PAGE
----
My residence in Scotland the last 10 years has made me realise that irrespective of country, community problems are the same, only described by context relevant terms and analogies. Being Kenyan, I in my wildest dreams could never have imagined that poverty would make up part of Europe’s fabric. Through experience, mainly influenced by my daughter’s involvement with a food bank in Glasgow, this view has been altered. In responding to food shortages for families due to the recession and the resultant job losses and unfavourable government welfare policies, the woman in her, like many other women around the world have done and continue to do, took it upon herself to sort out the problem using the only means available to her. She fasted for 7 days; a whole 7 days without food, only water and tea.
Initially, I thought she would last a maximum of 4 days and then give up. I watched keenly and waited…
Come day 5, I was very concerned; she looked weak, tired and complained about a lack of sleep and concentration in class.
By day 6 she had lost 10 pounds. I wanted her to give up and had my phone on standby, expecting a call from the emergency services.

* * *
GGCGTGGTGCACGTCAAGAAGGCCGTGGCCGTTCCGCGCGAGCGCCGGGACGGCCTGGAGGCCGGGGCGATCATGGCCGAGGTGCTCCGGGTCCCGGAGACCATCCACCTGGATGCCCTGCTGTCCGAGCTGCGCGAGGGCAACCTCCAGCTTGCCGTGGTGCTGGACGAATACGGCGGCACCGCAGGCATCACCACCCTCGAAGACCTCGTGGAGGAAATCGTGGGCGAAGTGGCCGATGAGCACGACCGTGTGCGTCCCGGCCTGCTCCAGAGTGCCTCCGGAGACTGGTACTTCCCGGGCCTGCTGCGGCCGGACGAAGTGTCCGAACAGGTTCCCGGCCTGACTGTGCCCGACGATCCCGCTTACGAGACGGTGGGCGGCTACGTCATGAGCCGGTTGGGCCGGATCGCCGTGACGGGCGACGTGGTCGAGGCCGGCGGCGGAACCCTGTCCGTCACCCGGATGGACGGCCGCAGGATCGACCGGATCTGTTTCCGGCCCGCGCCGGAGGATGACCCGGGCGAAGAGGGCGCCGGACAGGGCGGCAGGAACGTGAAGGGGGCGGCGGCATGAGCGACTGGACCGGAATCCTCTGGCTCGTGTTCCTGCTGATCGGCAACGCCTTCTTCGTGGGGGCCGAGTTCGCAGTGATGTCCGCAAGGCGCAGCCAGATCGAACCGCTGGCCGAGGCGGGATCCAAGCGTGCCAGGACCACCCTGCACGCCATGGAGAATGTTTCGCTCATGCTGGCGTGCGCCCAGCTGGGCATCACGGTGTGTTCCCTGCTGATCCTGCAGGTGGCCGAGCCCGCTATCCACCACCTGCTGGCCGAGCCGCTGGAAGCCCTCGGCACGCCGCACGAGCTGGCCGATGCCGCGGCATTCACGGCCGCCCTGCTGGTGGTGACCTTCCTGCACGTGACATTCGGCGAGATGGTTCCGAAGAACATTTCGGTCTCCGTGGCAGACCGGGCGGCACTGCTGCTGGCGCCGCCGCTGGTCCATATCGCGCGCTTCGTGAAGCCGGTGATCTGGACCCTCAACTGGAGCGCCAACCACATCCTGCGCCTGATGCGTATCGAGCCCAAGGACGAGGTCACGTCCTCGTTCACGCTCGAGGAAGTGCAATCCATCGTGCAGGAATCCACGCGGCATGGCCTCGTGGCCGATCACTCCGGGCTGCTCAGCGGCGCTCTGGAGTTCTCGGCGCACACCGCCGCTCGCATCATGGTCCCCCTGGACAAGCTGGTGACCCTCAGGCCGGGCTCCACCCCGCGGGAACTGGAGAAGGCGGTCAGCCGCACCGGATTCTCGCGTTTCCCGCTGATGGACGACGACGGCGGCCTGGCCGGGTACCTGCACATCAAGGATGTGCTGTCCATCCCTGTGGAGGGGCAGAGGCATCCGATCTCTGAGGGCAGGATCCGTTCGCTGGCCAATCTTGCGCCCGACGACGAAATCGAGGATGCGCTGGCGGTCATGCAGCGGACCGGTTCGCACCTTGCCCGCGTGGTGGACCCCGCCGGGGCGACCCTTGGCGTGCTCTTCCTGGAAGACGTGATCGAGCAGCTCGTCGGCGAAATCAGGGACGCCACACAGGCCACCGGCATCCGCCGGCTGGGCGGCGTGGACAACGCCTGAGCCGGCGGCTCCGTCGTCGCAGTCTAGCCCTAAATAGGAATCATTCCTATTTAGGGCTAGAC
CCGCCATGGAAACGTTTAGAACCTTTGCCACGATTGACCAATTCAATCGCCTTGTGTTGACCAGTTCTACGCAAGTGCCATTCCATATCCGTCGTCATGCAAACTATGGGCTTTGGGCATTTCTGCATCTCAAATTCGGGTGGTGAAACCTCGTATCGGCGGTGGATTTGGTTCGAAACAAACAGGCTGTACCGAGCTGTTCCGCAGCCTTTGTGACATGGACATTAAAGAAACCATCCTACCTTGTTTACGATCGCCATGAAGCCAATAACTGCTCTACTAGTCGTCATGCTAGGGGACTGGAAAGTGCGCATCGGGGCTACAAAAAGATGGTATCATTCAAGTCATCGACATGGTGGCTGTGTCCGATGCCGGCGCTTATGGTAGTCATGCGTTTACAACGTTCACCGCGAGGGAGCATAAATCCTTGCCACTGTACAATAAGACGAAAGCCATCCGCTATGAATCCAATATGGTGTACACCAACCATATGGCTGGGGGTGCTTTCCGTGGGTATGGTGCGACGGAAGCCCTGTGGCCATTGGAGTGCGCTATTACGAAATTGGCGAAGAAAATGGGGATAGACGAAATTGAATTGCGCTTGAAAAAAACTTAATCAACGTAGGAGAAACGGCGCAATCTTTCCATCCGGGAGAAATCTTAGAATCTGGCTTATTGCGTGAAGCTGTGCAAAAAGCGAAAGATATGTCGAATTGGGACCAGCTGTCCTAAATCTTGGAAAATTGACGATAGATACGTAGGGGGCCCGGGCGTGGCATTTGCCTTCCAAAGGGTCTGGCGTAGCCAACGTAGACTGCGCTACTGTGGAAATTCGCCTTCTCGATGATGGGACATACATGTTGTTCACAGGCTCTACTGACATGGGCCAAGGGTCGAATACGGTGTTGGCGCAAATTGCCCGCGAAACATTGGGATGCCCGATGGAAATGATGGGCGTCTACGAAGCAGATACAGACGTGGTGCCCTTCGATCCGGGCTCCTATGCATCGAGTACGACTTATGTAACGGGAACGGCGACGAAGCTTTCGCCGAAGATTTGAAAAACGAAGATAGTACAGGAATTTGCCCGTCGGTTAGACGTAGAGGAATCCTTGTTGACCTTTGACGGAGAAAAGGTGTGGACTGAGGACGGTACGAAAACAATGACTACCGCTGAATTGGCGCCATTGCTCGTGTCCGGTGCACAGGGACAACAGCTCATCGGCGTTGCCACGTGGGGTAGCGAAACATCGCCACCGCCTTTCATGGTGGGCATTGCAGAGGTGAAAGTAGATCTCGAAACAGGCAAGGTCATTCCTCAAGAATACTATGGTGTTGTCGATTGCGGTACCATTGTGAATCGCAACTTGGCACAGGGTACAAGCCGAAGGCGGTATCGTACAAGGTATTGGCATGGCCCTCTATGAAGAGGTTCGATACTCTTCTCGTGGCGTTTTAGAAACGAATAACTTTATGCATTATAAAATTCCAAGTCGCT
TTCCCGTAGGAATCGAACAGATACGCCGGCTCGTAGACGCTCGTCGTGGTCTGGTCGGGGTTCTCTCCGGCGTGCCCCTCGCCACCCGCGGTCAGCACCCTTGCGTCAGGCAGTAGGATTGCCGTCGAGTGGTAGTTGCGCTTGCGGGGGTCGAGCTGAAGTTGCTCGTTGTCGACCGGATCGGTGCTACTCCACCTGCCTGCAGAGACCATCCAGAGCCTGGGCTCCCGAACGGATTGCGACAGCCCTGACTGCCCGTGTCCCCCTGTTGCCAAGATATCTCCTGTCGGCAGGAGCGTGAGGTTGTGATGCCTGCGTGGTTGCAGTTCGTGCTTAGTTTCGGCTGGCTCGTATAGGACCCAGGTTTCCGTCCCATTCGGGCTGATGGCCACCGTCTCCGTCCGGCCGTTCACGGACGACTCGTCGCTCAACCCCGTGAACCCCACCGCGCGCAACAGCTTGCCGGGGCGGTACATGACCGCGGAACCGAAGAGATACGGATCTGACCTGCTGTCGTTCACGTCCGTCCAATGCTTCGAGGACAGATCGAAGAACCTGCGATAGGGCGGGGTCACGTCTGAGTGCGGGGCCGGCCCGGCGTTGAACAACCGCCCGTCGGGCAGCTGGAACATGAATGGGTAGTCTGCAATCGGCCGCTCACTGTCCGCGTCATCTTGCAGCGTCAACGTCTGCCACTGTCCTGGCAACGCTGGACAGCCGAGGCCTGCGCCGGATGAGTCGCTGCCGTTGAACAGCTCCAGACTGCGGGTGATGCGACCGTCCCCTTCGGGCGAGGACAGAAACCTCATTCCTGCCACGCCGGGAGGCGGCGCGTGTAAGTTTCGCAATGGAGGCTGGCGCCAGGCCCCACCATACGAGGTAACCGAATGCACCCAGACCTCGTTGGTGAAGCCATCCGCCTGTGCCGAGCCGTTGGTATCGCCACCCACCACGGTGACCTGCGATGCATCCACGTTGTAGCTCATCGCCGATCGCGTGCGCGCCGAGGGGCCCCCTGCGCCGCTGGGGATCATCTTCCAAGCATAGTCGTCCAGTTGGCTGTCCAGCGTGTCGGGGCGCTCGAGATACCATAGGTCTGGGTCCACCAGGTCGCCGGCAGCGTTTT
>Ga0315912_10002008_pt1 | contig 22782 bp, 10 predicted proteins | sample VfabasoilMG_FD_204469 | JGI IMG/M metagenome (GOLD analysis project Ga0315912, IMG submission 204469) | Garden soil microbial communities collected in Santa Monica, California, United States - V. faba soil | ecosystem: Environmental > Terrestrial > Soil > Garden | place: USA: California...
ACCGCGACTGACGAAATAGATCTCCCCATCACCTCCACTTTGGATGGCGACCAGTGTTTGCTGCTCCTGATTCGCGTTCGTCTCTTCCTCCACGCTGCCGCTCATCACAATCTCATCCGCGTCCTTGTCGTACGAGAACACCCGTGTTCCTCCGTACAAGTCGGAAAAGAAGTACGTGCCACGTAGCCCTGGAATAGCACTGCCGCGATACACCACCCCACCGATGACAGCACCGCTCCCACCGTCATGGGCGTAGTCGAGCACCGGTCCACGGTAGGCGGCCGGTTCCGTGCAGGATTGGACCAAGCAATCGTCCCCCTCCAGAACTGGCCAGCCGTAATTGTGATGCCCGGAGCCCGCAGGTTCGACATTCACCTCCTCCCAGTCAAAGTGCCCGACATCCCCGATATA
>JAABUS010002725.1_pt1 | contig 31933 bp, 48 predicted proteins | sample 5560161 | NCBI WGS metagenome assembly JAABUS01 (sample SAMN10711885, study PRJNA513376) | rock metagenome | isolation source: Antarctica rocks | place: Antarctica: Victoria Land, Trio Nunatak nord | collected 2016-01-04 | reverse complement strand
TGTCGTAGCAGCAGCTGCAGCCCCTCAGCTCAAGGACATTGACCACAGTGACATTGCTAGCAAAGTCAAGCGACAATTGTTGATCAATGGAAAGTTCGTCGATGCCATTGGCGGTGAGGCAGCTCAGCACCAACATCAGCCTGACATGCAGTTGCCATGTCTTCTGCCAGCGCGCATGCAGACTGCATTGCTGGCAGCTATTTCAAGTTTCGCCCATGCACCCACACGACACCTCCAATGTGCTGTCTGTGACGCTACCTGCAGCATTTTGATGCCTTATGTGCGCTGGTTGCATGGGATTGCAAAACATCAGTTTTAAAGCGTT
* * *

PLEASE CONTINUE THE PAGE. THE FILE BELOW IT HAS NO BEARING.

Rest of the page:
No, she did not give up – she completed her challenge: a whole 7 days without food, only water and tea. Her appeal raised a good amount of money, to put food on the plates of people she did not even know! Her voluntary involvement with the food bank brings home stories of deprivation that make me reel with anger. I wonder how the seventh richest country in the world could watch its citizens lose their dignity in such a way. This remains the story of women around the world. Irrespective of country, women work endless hours under difficult circumstances determined to care and provide for their families. Yet, despite their arduous work, their lack of employment, their flexible working patterns, their limited chances for promotion mean that their work is unseen, as far economics is concerned. As a result, women, at their retirement remain at the welfare of the state and make up the majority of the poor.